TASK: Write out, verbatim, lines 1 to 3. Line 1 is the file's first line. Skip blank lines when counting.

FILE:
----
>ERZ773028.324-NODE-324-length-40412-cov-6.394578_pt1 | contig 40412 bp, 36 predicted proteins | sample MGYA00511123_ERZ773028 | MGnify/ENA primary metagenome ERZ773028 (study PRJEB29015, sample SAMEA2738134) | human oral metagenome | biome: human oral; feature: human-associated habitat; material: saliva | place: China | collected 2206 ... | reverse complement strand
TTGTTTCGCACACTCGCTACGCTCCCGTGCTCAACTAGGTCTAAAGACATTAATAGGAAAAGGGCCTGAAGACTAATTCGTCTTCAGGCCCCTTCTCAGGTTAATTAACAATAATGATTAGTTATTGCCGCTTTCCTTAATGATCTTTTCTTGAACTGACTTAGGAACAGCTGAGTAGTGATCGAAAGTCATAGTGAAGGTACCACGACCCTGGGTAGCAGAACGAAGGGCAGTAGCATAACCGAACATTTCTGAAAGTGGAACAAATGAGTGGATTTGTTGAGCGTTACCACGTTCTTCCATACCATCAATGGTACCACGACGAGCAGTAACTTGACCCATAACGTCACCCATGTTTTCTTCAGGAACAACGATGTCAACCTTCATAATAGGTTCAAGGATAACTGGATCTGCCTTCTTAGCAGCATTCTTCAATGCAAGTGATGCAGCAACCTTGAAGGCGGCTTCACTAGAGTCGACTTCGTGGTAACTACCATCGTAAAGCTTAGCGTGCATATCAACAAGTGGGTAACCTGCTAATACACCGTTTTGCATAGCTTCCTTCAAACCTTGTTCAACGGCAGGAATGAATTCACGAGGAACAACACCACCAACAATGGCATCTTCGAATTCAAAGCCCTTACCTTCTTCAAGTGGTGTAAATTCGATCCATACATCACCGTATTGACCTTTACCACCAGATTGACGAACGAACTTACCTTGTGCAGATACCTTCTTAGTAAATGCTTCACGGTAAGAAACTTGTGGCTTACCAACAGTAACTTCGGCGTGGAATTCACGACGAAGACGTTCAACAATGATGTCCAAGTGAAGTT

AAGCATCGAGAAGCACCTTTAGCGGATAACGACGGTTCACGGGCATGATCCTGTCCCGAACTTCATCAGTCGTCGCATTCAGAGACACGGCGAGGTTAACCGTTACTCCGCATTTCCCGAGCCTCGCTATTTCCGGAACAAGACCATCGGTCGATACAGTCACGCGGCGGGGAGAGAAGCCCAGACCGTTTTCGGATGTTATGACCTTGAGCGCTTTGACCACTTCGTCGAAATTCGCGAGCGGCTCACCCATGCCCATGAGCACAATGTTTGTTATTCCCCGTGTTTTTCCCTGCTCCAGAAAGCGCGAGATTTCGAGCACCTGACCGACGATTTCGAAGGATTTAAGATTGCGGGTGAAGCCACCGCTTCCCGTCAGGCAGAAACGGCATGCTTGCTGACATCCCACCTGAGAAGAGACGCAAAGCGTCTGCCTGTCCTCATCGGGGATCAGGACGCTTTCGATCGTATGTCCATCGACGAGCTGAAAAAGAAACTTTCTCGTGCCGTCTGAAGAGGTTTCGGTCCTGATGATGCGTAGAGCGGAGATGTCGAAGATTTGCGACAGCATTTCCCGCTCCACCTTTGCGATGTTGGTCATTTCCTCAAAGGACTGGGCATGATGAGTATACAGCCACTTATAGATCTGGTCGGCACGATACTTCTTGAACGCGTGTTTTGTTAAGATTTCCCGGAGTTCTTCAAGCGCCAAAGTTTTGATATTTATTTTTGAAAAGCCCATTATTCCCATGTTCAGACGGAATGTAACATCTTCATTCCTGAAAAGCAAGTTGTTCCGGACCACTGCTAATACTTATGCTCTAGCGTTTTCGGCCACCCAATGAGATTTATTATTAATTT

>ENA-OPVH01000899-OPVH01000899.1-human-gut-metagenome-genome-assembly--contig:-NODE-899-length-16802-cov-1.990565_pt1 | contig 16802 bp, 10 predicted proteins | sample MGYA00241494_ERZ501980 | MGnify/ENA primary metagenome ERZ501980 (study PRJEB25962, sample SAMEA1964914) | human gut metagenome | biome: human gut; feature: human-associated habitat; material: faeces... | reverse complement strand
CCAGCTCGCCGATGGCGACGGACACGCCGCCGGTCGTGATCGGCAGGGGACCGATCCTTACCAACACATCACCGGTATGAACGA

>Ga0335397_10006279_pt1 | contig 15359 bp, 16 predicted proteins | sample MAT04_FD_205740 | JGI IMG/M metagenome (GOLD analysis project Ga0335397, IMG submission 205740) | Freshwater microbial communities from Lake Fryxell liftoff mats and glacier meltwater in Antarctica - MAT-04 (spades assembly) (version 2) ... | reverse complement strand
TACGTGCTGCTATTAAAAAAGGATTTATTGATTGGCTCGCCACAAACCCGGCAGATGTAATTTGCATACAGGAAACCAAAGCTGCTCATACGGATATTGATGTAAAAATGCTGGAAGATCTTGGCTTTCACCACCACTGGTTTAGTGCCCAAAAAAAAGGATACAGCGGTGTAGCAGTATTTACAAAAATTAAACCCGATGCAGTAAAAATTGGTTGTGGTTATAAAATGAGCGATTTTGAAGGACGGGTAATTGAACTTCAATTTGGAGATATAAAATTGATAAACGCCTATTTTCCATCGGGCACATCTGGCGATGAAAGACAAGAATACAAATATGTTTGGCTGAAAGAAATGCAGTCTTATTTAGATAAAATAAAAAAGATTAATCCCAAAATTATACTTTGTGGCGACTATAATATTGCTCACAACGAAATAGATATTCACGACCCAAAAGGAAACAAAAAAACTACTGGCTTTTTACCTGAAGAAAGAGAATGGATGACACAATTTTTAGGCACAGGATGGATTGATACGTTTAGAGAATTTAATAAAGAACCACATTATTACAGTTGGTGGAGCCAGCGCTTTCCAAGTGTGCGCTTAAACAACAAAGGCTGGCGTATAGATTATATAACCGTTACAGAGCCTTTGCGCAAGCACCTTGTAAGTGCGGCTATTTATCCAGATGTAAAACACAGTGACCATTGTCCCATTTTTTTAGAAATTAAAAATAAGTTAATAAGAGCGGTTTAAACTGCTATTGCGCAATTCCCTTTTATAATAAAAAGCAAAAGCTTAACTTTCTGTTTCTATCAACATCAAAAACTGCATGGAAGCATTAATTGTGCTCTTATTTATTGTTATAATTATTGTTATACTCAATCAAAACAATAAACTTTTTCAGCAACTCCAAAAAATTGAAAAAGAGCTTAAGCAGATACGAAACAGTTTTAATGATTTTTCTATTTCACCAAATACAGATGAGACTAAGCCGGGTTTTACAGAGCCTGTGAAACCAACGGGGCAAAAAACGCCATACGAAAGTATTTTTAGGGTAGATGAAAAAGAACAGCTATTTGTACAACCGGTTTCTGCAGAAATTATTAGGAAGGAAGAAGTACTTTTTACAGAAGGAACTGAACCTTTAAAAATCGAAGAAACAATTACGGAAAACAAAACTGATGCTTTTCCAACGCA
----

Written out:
>ERZ773028.324-NODE-324-length-40412-cov-6.394578_pt1 | contig 40412 bp, 36 predicted proteins | sample MGYA00511123_ERZ773028 | MGnify/ENA primary metagenome ERZ773028 (study PRJEB29015, sample SAMEA2738134) | human oral metagenome | biome: human oral; feature: human-associated habitat; material: saliva | place: China | collected 2206 ... | reverse complement strand
TTGTTTCGCACACTCGCTACGCTCCCGTGCTCAACTAGGTCTAAAGACATTAATAGGAAAAGGGCCTGAAGACTAATTCGTCTTCAGGCCCCTTCTCAGGTTAATTAACAATAATGATTAGTTATTGCCGCTTTCCTTAATGATCTTTTCTTGAACTGACTTAGGAACAGCTGAGTAGTGATCGAAAGTCATAGTGAAGGTACCACGACCCTGGGTAGCAGAACGAAGGGCAGTAGCATAACCGAACATTTCTGAAAGTGGAACAAATGAGTGGATTTGTTGAGCGTTACCACGTTCTTCCATACCATCAATGGTACCACGACGAGCAGTAACTTGACCCATAACGTCACCCATGTTTTCTTCAGGAACAACGATGTCAACCTTCATAATAGGTTCAAGGATAACTGGATCTGCCTTCTTAGCAGCATTCTTCAATGCAAGTGATGCAGCAACCTTGAAGGCGGCTTCACTAGAGTCGACTTCGTGGTAACTACCATCGTAAAGCTTAGCGTGCATATCAACAAGTGGGTAACCTGCTAATACACCGTTTTGCATAGCTTCCTTCAAACCTTGTTCAACGGCAGGAATGAATTCACGAGGAACAACACCACCAACAATGGCATCTTCGAATTCAAAGCCCTTACCTTCTTCAAGTGGTGTAAATTCGATCCATACATCACCGTATTGACCTTTACCACCAGATTGACGAACGAACTTACCTTGTGCAGATACCTTCTTAGTAAATGCTTCACGGTAAGAAACTTGTGGCTTACCAACAGTAACTTCGGCGTGGAATTCACGACGAAGACGTTCAACAATGATGTCCAAGTGAAGTT

AAGCATCGAGAAGCACCTTTAGCGGATAACGACGGTTCACGGGCATGATCCTGTCCCGAACTTCATCAGTCGTCGCATTCAGAGACACGGCGAGGTTAACCGTTACTCCGCATTTCCCGAGCCTCGCTATTTCCGGAACAAGACCATCGGTCGATACAGTCACGCGGCGGGGAGAGAAGCCCAGACCGTTTTCGGATGTTATGACCTTGAGCGCTTTGACCACTTCGTCGAAATTCGCGAGCGGCTCACCCATGCCCATGAGCACAATGTTTGTTATTCCCCGTGTTTTTCCCTGCTCCAGAAAGCGCGAGATTTCGAGCACCTGACCGACGATTTCGAAGGATTTAAGATTGCGGGTGAAGCCACCGCTTCCCGTCAGGCAGAAACGGCATGCTTGCTGACATCCCACCTGAGAAGAGACGCAAAGCGTCTGCCTGTCCTCATCGGGGATCAGGACGCTTTCGATCGTATGTCCATCGACGAGCTGAAAAAGAAACTTTCTCGTGCCGTCTGAAGAGGTTTCGGTCCTGATGATGCGTAGAGCGGAGATGTCGAAGATTTGCGACAGCATTTCCCGCTCCACCTTTGCGATGTTGGTCATTTCCTCAAAGGACTGGGCATGATGAGTATACAGCCACTTATAGATCTGGTCGGCACGATACTTCTTGAACGCGTGTTTTGTTAAGATTTCCCGGAGTTCTTCAAGCGCCAAAGTTTTGATATTTATTTTTGAAAAGCCCATTATTCCCATGTTCAGACGGAATGTAACATCTTCATTCCTGAAAAGCAAGTTGTTCCGGACCACTGCTAATACTTATGCTCTAGCGTTTTCGGCCACCCAATGAGATTTATTATTAATTT